What I Learned About Dogs and Cities

My family has had dogs since I was five years old, and some of those dogs have gotten more attention and better care than others.  Spur, of course, has gotten the very best care this branch of the Early family has ever given a dog.  She was mostly an inside dog before we moved, and I was long accustomed to taking her on daily walks.  But taking care of a dog out in the country, or in town with a reasonable backyard, is a different thing altogether than taking care of a dog in an apartment in a city.

I didn’t know how Spur would react to moving.  I thought she might have a hard time being away from my mom’s dog, and away from my parents, and confined to a pretty small and entirely indoor space.  Her world shrunk from 20 acres to 825 square feet.  But she has adapted remarkably well.  She doesn’t bark very often, although she does insist on growling at the door when she hears people on the stairs.  She is her normal, happy self, always ready to play, usually content to snuggle up with me while I’m watching t.v. or reading.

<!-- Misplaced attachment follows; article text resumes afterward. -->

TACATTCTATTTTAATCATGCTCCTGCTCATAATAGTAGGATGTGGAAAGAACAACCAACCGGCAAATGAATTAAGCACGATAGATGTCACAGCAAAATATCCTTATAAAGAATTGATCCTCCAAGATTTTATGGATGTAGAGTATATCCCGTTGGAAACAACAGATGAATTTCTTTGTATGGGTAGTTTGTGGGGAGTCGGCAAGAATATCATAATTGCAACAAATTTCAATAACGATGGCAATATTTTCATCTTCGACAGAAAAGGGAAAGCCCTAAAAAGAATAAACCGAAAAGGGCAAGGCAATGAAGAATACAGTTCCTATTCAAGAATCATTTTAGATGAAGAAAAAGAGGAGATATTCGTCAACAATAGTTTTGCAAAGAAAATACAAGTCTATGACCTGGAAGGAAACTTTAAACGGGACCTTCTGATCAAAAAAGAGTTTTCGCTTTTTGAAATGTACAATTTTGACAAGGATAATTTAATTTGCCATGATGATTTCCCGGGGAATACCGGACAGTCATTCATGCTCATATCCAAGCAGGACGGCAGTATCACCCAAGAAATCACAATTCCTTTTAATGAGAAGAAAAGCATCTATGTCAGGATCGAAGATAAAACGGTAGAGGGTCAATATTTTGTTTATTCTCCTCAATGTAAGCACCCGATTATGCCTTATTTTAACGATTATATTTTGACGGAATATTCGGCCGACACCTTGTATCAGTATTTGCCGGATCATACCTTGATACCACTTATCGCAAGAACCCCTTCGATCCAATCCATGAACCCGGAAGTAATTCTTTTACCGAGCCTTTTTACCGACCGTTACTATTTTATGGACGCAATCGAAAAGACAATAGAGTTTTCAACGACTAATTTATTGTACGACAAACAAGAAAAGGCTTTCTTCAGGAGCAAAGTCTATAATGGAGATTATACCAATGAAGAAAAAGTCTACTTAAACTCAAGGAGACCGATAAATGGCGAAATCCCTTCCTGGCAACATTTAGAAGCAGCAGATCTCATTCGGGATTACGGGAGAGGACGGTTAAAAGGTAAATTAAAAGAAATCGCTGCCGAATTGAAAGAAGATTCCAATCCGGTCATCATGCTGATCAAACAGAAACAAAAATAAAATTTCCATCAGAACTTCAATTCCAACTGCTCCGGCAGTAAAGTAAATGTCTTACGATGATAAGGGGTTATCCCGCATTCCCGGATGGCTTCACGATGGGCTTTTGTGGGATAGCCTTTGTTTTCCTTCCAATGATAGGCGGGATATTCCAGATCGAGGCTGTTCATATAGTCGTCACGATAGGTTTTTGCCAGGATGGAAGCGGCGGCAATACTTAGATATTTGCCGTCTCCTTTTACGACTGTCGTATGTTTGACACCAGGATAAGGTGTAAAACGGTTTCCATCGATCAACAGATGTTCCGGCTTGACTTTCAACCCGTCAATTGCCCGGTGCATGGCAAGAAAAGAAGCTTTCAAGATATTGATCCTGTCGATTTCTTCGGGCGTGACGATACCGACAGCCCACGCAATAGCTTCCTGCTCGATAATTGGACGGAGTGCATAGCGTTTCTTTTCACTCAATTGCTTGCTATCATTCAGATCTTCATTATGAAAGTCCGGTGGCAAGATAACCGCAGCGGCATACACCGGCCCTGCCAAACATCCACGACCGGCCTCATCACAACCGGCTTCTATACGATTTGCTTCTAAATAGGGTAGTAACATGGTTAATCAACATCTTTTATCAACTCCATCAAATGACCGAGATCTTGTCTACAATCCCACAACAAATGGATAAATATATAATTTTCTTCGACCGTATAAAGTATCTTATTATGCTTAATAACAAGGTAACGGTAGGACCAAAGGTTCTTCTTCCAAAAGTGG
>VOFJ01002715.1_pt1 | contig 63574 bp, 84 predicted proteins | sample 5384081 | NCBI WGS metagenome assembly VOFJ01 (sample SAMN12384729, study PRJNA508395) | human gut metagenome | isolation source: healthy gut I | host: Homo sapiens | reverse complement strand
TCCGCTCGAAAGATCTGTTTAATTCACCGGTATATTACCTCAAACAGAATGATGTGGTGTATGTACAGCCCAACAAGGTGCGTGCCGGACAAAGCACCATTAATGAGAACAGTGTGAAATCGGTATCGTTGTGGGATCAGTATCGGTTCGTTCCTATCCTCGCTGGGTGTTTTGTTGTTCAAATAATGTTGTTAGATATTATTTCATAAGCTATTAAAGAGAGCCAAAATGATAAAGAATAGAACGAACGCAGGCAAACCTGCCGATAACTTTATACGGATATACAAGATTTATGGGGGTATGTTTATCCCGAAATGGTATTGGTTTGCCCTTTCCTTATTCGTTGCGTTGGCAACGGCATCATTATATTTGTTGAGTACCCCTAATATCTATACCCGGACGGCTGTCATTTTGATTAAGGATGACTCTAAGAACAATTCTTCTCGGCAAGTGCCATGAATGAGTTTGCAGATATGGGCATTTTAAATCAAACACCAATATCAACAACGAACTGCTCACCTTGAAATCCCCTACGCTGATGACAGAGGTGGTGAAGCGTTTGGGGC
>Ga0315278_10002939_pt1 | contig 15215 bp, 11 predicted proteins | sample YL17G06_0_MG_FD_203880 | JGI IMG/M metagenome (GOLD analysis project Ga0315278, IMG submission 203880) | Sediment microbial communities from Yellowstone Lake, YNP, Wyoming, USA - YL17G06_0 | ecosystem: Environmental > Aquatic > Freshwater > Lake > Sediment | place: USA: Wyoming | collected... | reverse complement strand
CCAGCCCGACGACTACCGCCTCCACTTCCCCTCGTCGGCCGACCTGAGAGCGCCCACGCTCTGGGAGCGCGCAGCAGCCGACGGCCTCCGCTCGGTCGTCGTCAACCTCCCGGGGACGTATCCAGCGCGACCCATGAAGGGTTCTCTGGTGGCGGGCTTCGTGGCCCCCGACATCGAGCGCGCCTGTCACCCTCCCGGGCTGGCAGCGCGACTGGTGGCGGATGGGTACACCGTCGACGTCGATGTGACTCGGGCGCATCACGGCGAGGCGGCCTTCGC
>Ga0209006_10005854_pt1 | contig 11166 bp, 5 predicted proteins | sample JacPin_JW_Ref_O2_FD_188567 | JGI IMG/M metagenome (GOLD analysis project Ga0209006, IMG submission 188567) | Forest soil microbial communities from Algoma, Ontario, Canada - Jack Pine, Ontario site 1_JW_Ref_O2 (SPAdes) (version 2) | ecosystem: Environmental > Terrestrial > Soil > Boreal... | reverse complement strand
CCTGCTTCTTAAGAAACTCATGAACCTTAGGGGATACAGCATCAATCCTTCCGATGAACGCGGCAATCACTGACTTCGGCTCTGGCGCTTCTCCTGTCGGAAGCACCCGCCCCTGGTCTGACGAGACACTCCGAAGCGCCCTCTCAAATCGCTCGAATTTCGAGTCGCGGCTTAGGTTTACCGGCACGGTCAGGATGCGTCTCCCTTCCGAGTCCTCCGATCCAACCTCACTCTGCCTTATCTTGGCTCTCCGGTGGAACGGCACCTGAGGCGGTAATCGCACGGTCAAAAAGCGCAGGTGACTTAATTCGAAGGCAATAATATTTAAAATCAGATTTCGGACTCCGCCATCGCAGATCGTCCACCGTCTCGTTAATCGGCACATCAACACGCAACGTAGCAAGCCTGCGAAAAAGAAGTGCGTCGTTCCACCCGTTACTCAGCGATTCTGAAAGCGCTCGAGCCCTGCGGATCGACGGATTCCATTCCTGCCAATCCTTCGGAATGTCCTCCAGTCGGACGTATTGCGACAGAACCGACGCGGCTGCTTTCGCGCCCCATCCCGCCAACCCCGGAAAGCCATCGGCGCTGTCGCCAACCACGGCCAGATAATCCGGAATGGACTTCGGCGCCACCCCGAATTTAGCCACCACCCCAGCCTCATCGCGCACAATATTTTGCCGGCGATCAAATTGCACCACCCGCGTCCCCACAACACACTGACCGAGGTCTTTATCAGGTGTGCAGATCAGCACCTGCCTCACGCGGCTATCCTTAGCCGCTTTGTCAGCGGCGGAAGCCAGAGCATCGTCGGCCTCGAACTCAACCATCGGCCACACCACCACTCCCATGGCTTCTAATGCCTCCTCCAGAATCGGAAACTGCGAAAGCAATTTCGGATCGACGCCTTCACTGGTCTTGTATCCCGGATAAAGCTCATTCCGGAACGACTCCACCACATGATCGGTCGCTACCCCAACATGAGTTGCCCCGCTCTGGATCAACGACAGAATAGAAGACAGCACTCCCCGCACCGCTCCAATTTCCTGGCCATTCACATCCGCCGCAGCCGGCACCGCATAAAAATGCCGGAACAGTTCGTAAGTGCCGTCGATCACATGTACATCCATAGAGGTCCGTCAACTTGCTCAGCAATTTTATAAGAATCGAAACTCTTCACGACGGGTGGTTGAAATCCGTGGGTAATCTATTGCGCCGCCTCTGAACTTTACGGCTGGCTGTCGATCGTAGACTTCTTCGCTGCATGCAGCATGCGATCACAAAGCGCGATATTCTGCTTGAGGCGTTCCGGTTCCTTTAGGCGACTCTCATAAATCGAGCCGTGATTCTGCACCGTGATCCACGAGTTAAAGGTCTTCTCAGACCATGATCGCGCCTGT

Anyway, these are a few of the things I’ve learned about keeping a dog in the city:

  • Dogs are humanizing.  Having a dog makes me feel more human, and often when Spur and I pass people on the sidewalk, they look at her and smile.
  • Getting out in the weather is not optional.  If it’s really nice out, you take the dog for a walk.  If it’s rainy out, you take the dog for a walk.  If it’s cold out, you take the dog for a walk.  If you’re not feeling well, you take the dog for a walk.
  • Everyday comes with obligatory play time.  Sometimes it’s inconvenient, but it’s always a good for me.
  • You develop an unfortunate familiarity with your dog’s elimination habits.
  • You buy things that disgust you, like poop bags and dog potties (I keep one on my patio. It’s nice to have from time to time).
  • You feel better about life every time you walk in the door, and less isolated.

The most important thing that I’ve learned is that dogs in the city are a huge commitment, but it’s totally worth it.


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